As stated in the introduction, Hirano reported S-N test results at RT for a G40-800/5260 CF/BMI composite material using a small number of specimens (Hirano, 2001). This section will compare his data with those obtained in the present study. He used OH specimens 38.1 mm wide, and with other dimensions such as the hole diameter, stacking sequence, and thickness the same as those in this study. The loading conditions of the fatigue tests were R=0.05 for tension fatigue, R=20 for compression fatigue, and R=-1 for tension-compression fatigue. The combination of R and the number of specimens tested, n, are {R=0.05, n=4(1)}, {R=20, n=3(1)}, and {R=-1, n=5}, where the figure in ( ) is the number of unbroken specimens...

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## Effect of compression load cycles on tension-compression fatigue strength

The repeated stress range, Srange, of compression fatigue tests (R=10) in this study is calculated by Srange=-0.9xSmin. If the Srange-N relationships in Fig. 5 are noticed, it can be understood intuitively that they are very close to the tension-compression Smax-N relationships in Fig. 6. These relationships are discussed in detail below.

Smax in tension-compression fatigue tests (R=-1) is the stress amplitude and indicates the tension stress range or compression stress range. Fig. 10 shows Fig. 6 itself together with the Srange-N relationships converted from the compression Smin-N relationships in Fig. 5. Thick lines are the tension-compression Smax-N relationships and fine lines represent the compression Srange-N relationships, whose parameters are given in Table 4. Fig...

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## Ratio of compression strength to tension strength in static and fatigue strengths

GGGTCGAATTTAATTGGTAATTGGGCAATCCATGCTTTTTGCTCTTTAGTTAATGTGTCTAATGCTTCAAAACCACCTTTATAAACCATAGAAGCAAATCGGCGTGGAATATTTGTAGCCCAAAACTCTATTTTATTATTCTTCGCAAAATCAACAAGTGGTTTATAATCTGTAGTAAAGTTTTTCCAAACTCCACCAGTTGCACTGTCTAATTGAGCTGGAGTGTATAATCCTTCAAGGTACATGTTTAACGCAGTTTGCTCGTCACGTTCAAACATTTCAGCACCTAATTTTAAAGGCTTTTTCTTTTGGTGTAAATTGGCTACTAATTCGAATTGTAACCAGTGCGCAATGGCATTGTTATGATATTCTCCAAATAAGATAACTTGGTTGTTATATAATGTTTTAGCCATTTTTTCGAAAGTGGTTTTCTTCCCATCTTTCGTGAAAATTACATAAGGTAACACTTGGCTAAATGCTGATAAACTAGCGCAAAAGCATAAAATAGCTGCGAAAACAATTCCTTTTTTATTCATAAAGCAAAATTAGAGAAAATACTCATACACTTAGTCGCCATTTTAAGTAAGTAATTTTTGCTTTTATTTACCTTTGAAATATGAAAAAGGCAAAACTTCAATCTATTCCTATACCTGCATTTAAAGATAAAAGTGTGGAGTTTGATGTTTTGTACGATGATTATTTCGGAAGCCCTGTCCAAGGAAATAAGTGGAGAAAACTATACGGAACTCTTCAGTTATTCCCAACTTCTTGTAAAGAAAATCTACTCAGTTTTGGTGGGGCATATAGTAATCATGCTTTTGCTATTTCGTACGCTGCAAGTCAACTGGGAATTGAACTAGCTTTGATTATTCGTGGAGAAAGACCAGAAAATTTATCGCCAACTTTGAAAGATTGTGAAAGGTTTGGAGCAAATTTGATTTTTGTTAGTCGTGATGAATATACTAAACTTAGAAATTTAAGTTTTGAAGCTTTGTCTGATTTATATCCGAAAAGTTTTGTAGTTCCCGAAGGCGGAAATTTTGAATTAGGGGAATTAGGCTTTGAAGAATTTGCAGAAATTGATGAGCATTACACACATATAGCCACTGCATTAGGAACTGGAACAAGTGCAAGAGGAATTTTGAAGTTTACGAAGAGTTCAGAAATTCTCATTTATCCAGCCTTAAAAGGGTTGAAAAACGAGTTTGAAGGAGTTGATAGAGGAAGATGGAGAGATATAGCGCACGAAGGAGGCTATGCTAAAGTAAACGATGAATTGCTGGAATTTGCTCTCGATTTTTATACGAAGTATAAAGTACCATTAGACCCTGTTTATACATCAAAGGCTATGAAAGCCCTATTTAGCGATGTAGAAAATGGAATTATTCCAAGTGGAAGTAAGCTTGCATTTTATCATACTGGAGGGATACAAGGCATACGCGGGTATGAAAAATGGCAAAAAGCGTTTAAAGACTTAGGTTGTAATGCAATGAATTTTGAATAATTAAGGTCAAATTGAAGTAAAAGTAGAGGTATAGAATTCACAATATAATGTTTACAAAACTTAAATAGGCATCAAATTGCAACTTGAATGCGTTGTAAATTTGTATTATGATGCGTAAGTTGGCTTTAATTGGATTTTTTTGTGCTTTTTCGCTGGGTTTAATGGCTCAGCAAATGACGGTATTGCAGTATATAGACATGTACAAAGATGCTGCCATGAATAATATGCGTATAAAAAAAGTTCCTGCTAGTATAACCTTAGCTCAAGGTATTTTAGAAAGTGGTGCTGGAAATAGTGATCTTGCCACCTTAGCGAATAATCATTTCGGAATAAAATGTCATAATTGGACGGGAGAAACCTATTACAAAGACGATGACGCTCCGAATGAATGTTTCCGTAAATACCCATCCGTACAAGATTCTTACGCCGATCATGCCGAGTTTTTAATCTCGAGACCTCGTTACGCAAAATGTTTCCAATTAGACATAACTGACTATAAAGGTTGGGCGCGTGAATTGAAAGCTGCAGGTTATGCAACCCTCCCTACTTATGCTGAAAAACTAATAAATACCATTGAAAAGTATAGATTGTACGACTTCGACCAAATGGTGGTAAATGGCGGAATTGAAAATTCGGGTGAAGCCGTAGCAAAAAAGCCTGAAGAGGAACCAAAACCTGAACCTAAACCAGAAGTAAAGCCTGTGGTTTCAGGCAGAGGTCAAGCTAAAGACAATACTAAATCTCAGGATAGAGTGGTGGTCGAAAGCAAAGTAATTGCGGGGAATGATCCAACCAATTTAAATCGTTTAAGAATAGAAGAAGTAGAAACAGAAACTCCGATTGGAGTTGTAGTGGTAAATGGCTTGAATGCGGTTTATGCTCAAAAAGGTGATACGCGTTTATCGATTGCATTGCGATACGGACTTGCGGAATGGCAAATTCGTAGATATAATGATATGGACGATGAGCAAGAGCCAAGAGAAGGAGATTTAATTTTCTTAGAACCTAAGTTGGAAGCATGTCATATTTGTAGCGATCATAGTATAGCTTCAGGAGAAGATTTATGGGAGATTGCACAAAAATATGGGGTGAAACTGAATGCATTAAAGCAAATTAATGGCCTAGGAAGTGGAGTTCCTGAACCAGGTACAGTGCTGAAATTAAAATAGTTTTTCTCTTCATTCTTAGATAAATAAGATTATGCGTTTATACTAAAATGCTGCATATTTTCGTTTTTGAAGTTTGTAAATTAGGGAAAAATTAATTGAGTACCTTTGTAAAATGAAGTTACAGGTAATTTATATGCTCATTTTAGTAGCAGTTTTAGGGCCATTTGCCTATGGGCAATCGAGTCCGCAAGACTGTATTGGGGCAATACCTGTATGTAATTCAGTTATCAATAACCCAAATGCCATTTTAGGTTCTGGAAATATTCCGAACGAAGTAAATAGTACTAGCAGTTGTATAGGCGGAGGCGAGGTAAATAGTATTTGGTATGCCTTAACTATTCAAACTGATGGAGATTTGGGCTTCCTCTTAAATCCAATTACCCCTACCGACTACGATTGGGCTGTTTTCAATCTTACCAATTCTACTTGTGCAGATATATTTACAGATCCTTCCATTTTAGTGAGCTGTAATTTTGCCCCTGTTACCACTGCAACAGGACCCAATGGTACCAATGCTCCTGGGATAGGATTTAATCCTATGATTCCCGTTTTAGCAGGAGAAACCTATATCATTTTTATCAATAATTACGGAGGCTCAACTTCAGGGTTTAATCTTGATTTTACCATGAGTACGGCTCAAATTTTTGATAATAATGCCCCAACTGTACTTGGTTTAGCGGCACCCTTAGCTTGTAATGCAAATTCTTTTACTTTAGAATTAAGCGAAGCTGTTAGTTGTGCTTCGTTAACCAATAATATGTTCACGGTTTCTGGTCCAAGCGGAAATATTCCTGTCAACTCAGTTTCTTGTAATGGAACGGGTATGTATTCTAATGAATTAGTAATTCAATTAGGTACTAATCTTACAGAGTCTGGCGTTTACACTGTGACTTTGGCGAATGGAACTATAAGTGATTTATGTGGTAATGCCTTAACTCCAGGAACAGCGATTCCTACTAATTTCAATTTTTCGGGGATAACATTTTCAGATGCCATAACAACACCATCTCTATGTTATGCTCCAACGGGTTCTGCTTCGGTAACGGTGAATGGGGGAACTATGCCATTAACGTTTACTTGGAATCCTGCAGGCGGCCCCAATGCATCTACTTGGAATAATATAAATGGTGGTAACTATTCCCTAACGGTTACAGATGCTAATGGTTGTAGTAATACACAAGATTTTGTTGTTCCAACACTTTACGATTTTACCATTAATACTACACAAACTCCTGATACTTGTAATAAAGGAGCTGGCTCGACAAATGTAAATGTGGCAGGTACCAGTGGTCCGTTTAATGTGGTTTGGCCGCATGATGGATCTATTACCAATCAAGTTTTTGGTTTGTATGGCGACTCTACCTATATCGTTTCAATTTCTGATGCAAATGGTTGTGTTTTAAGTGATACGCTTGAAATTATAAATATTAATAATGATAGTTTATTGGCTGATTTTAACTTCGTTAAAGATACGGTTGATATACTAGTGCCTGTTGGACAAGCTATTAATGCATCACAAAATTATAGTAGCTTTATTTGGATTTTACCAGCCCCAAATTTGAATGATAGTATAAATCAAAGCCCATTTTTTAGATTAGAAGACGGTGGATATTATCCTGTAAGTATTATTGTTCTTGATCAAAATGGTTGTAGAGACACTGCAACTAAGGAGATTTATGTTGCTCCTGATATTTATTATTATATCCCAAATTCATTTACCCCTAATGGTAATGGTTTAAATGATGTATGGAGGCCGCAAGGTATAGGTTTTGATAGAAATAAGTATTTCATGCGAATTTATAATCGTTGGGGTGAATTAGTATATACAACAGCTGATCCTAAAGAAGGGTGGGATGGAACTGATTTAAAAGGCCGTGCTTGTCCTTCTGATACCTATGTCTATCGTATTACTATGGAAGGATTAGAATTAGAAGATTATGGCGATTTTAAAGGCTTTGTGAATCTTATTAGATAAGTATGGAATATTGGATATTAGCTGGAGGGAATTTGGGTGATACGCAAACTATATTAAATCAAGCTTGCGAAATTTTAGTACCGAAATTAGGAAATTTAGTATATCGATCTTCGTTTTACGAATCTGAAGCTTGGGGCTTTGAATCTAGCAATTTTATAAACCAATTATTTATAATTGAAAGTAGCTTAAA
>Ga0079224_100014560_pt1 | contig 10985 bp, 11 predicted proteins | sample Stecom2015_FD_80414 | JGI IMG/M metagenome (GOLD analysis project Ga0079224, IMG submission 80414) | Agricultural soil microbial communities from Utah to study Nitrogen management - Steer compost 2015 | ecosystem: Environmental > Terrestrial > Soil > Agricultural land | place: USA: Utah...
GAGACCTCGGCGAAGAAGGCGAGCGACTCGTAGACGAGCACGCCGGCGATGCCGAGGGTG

We now discuss the ratio of static compressive strength to static tensile strength in NH and OH specimens, and the ratio of compression fatigue strength (R=10) to tension fatigue strength (R=0.1) in OH specimens. That is, this section evaluates the weakness of the material tested for compression loading on the basis of the ratio of compression strength to tension strength.

The fatigue strength ratio for arbitrary N is defined by

where Scomp min(N) is compression fatigue strength (R=10), and Stens max(N) tension fatigue strength (R=0.1). The static strength ratio is defined for N=1, rCT(1), where Scomp min(1) is the mean compressive strength and Stens max(1) the mean tensile strength. Fatigue strength is calculated by Eq. (2) and the parameters given in Table 4.

Table 7 indicat...

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## Comparison of RT and 150°C strengths subjected to static or fatigue loading

To examine the high-temperature performance of the material tested, we will discuss the ratio of 150°C strength to RT strength when the specimens are subjected to either static or fatigue loading. This strength ratio, r150(N), is defined as

r150(N) , 150°Cstrength(N) (4)

RT strength (N)

where static strength is given for N=1.

Table 6 indicates r150(N) values calculated by Eq. (4) for NH and OH specimens. Since the static strength ratio was described in Section 3.1, this section gives only numerical values in Table 6 for the sake of comparison. In the case of fatigue strength, the ratio was calculated by the S-N equation, Eq. (2), and the parameters in Table 4. For OH specimens the 150°C fatigue strength is adequately high in comparison with RT fatigue strength...